It used to be that, when you owned shares of eBay (NASDAQ:EBAY), you also owned a piece of PayPal Holdings (NASDAQ:PYPL). That all changed in July of last year when the one-time payments subsidiary spun out on its own.
What if you don't want to own both stocks? Which should you choose? Answering that question requires a closer look at the management, financial condition, and valuation of each business. Shall we dig in?
Two businesses, one much faster than the other
Despite the natural synergy between eBay and PayPal, there are noticeable differences between these two businesses:
|CEO / tenure||Devin Wenig / 7 months||Dan Schulman / 1 year, 4 months|
|Cash / debt (millions)||$6,131 / $6,779||$3,411 / $0|
|Cash from operations (millions)||$4,033||$2,546|
|Long-term projected earnings growth||5.88%||16.36%|
|Market cap (millions)||$28,571.8||$44,016.3|
|Current P/E ratio||15.15||36|
Since these are similar businesses that are also similarly sized, we can draw some conclusions based on the numbers in the table. We can categorize our findings in three key areas:
- Management commitment and quality. Generally, seeing insiders own more than 5% of the shares outstanding is excellent. Here, it just means that eBay founder Pierre Omidyar has kept meaningful positions in both eBay and PayPal stock. Of the two CEOs, Dan Schulman has been at the helm about nine months longer. Calling this anything other than a draw seems unfair.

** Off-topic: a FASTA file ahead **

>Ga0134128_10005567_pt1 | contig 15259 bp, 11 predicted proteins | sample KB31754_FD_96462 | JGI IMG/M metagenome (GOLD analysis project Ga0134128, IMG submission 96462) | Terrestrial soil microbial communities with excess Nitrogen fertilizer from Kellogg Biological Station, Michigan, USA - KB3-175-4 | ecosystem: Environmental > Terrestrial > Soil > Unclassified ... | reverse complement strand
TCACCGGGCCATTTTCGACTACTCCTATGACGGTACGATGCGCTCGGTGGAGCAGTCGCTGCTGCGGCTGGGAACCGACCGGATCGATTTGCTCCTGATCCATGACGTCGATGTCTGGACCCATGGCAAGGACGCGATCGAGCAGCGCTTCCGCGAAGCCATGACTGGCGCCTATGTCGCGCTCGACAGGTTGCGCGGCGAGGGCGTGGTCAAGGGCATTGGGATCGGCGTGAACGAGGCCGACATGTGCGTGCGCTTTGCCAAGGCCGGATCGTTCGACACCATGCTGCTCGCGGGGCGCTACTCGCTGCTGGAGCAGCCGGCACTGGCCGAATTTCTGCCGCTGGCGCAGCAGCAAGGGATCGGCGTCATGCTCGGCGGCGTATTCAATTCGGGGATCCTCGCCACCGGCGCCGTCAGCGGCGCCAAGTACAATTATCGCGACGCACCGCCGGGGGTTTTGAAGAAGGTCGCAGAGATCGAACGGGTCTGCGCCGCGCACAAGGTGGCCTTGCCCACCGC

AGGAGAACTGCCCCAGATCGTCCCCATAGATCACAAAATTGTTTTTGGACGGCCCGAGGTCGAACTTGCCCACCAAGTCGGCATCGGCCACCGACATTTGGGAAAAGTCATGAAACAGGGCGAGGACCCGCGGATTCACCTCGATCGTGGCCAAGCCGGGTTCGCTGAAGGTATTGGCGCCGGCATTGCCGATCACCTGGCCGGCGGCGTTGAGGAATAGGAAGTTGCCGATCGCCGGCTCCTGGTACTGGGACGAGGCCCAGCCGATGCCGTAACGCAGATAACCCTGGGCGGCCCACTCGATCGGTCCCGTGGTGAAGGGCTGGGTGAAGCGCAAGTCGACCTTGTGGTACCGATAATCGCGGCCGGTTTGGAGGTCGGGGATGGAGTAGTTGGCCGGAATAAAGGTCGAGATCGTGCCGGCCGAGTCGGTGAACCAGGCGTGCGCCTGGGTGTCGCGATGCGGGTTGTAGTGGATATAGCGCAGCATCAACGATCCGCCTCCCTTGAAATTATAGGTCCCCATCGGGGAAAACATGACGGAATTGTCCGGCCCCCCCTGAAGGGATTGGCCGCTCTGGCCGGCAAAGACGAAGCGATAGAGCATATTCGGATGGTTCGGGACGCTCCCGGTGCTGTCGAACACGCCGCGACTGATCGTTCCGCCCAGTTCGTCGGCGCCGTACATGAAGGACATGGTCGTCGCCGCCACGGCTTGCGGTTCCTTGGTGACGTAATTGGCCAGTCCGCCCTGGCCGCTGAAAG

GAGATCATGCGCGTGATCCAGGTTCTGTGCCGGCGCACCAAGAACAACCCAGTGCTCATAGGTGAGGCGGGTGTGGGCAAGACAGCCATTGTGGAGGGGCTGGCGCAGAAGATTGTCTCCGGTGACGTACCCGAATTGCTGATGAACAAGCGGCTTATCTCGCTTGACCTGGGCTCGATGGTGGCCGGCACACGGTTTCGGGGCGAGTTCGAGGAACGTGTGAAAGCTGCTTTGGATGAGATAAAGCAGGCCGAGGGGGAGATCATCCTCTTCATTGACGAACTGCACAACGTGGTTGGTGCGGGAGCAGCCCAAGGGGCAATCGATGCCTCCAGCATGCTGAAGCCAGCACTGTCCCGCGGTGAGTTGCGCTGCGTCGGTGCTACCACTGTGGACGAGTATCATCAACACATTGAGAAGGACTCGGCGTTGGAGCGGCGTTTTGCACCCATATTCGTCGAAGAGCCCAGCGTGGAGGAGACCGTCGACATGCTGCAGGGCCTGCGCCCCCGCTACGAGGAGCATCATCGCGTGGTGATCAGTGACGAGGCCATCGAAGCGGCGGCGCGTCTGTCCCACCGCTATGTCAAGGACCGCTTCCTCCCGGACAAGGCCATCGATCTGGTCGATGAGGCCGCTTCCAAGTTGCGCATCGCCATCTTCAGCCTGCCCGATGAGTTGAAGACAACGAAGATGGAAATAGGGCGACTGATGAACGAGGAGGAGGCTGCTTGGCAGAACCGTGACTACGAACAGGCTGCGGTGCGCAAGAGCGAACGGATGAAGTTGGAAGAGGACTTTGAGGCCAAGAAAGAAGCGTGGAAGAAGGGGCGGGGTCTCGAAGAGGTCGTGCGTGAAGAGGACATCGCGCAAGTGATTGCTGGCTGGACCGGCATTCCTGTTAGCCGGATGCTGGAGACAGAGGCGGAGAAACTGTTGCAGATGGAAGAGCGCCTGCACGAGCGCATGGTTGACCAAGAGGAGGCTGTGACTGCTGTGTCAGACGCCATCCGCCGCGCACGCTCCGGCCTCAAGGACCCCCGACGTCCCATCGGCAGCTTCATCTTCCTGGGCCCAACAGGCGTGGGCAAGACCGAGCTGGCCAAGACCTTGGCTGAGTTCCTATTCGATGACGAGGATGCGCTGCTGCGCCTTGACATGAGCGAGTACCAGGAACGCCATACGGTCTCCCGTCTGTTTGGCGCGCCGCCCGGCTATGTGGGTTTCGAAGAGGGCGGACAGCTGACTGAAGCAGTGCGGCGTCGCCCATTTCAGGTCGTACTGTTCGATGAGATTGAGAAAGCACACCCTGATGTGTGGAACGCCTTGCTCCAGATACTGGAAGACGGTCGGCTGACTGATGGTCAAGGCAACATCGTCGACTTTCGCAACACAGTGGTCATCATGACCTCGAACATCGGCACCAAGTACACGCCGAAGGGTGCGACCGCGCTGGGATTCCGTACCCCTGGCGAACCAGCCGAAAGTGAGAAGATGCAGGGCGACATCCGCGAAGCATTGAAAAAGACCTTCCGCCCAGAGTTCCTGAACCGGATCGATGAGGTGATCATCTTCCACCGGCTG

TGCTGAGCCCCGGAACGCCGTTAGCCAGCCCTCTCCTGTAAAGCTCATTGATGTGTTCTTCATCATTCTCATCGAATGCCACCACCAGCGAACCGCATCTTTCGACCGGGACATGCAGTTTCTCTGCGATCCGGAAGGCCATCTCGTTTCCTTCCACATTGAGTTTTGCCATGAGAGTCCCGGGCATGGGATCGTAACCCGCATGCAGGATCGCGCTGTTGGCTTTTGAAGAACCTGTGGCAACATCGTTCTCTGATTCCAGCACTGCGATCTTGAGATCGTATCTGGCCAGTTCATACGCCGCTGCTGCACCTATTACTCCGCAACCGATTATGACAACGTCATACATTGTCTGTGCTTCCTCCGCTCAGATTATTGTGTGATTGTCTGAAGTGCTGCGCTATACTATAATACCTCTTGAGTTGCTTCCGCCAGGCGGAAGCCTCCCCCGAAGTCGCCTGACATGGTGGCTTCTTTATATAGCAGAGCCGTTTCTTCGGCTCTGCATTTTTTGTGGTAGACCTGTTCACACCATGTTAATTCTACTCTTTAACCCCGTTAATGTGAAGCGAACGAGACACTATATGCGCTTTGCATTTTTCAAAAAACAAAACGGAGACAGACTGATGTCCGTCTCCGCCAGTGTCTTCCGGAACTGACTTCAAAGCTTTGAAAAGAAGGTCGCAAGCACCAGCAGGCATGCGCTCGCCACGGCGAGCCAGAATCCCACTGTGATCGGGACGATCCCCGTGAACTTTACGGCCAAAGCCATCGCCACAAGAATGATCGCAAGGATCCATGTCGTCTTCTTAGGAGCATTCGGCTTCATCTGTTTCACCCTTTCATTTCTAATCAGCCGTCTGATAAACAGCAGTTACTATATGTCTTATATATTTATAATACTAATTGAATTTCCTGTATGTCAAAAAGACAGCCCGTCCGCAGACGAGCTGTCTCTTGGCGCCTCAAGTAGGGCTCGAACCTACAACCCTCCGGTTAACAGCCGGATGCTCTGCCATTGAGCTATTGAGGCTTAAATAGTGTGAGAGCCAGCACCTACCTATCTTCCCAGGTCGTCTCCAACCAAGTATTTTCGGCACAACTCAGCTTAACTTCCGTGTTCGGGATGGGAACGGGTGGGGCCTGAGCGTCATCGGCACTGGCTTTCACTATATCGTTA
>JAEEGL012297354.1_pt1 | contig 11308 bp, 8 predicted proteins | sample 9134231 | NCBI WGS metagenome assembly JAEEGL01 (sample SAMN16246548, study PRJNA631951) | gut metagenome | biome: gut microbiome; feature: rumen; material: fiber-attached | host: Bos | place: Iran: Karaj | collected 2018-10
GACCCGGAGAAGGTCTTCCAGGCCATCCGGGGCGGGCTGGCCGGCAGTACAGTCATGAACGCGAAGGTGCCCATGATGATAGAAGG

- Financial condition. Both eBay and PayPal look strong on the merits. The difference, as the table shows, is that eBay has a lot more debt. Bountiful cash flow helps the auctioneer keep a lid on its obligations and their impact -- a good thing. But that's also not much of a selling point when compared with PayPal's debt-free balance sheet. CEO Schulman can fund more risks with fewer consequences as a result.
- Valuation. In many ways, eBay is a relic of a bygone era. Analysts polled by say the one-time dot-com superstar is on track to grow earnings by just 5.88% annually during the next three-to-five years. PayPal, a huge player in the emerging mobile payments market, is growing 2.8 times faster, yet trading for just 2.4 times eBay's price-to-earnings multiple. The delta -- 2.4 times earnings for 2.8 times as much growth -- tells me that investors aren't yet giving PayPal the premium it deserves.
Finally, let's not forget the stock action, since winners tend to keep on winning:
And the better buy is ...
By the numbers, PayPal is not only a faster grower, but is also better protected, thanks to a clean balance sheet and similarly generous cash flows from operations.
Factor in stock momentum and a global movement to enable secure electronic payments anytime, anywhere, and it seems to me that PayPal is the better buy at current levels.